|If you want to understand what life was like in Smallville, please realize that they had giant, anthropomorphic super-mice at their county fairs and yet it was the juggling they came to see.|
I always feel like it’s a little cheap to keep going back to the Superboy comics when coming up with topics for this blog, just because I honestly believe that – pound for pound, when you consider all the factors – you’ll never come up with weirder stories than are in any Silver Age Superboy adventure.
Sure, there were plenty of comics which were equally or even much more excessively bazonkers in isolation than the collected adventures of the Boy of Steel, but consider Superboy’s pedigree. How many other Silver Agers could draw on the kind of history, the pure resources of story-telling that Superboy could? You’ve got the entirety of the planet Krypton, the teenage versions of Superboy’s future adult foes, the famous costume and powers and vulnerabilities – plus, consider all the inventions of the Superboy series, and that anything which popped up in Superboy could conceivably show up in Superman, inasmuch as they shared what laughably passed for continuity back in those days (and did! The Kryptonite Kid, the Legion of Super-Heroes, even The Yellow Peri – I know who she is, you don’t have to – all eventually found places to exist in the SuperMAN world).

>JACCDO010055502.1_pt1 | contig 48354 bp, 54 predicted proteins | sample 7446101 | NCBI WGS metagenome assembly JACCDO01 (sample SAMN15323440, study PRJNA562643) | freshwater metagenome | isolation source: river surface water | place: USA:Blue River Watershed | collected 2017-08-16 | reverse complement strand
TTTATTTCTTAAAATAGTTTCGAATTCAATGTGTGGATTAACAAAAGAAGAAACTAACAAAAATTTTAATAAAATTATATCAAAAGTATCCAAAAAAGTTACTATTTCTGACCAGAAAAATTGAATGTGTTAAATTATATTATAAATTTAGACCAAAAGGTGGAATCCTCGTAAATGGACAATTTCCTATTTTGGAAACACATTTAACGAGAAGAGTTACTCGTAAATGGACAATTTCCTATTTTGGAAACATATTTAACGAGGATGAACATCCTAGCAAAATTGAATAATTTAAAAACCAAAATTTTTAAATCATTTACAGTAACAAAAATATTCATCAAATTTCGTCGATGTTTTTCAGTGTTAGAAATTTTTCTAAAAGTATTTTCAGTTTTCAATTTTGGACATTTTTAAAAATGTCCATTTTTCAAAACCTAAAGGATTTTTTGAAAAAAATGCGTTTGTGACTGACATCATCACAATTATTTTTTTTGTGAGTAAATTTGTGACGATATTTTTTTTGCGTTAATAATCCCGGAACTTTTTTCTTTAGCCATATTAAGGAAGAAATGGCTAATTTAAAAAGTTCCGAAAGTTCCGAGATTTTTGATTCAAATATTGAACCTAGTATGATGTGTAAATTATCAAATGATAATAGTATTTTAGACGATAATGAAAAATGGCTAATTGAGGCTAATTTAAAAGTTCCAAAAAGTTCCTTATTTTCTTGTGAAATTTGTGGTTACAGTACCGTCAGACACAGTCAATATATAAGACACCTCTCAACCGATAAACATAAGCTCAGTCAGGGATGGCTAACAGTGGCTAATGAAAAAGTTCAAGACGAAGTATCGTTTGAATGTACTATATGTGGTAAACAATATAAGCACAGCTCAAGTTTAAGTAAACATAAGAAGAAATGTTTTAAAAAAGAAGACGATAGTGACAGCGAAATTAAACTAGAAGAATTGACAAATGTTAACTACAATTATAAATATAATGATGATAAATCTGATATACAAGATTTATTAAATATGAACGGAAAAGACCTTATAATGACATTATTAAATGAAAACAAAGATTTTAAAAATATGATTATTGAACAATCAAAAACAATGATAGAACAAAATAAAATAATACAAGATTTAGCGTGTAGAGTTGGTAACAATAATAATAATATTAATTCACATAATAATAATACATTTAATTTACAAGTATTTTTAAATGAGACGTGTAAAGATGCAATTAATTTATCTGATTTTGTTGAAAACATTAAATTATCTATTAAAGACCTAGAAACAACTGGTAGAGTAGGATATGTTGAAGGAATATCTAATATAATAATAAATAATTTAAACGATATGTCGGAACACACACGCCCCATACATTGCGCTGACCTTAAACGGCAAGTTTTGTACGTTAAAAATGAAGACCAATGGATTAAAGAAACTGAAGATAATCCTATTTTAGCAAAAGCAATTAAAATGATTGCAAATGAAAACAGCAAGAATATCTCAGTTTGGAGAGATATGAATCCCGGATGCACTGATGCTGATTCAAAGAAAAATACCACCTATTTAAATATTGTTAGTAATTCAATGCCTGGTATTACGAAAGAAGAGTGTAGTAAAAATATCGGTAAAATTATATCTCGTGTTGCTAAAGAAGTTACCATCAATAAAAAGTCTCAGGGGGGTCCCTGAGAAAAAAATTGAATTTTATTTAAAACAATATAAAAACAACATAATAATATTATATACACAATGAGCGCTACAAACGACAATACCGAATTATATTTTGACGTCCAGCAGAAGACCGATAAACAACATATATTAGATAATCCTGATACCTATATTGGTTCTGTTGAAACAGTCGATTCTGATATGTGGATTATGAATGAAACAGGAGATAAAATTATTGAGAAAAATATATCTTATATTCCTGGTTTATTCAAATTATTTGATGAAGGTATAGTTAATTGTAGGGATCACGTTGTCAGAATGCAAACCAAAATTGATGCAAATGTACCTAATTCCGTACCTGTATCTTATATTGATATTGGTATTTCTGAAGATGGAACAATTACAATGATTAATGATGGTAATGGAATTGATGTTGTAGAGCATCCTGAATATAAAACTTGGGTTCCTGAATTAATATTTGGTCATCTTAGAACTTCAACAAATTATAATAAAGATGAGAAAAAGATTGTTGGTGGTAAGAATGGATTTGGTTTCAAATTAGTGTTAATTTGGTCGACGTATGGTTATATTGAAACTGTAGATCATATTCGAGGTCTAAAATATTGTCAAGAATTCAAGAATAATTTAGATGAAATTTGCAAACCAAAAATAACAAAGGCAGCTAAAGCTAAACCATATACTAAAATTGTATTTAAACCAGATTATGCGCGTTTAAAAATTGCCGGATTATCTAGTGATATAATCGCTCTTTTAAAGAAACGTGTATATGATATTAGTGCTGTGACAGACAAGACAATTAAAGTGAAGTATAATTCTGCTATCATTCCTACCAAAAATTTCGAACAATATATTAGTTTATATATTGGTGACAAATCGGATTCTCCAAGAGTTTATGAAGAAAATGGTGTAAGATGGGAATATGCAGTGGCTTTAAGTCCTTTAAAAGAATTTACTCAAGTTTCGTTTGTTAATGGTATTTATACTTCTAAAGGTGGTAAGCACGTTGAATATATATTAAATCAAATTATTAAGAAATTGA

Superboy is the junior-mint version of DC’s flagship character and he floated around for forty-plus years, so when he turns into a super-wolfboy or his Home Economics teacher turns out to be a Kryptonian cross-dresser with a magic barbecue grill (or something, I lost my focus there), then it’s potentially weirder than Fletcher Hanks wearing Henry Darger’s skin as a nightgown (it’s an Ed Gein original!)
Let’s take, for instance, “The Amazing Adventures of Krypto Mouse” from Superboy vol.1 #65, 1958.
|Many cats died that day, and many more died |
in the days that followed
Tommy has a bazillion pets, and appears to be one of those Animal Hoarder types that you see on that TV show on Animal Planet,
Anyway, Robby (I mean “Tommy”) is told by his parents that he needs to get rid of his personal petting zoo, tout suite (They use those exact words, trust me). He’s given a day to find homes from all of his animals, but his solution to the problem seems to simply be to jam them into the crawlspace between apartments - because that’s pretty much what he promptly does, at least in the case of his pet mouse Fuzzy.
|He's going into the wall, you nitwit.|
If you feel that you simply must masturbate to that, please don’t let me stop you. This is the internet after all.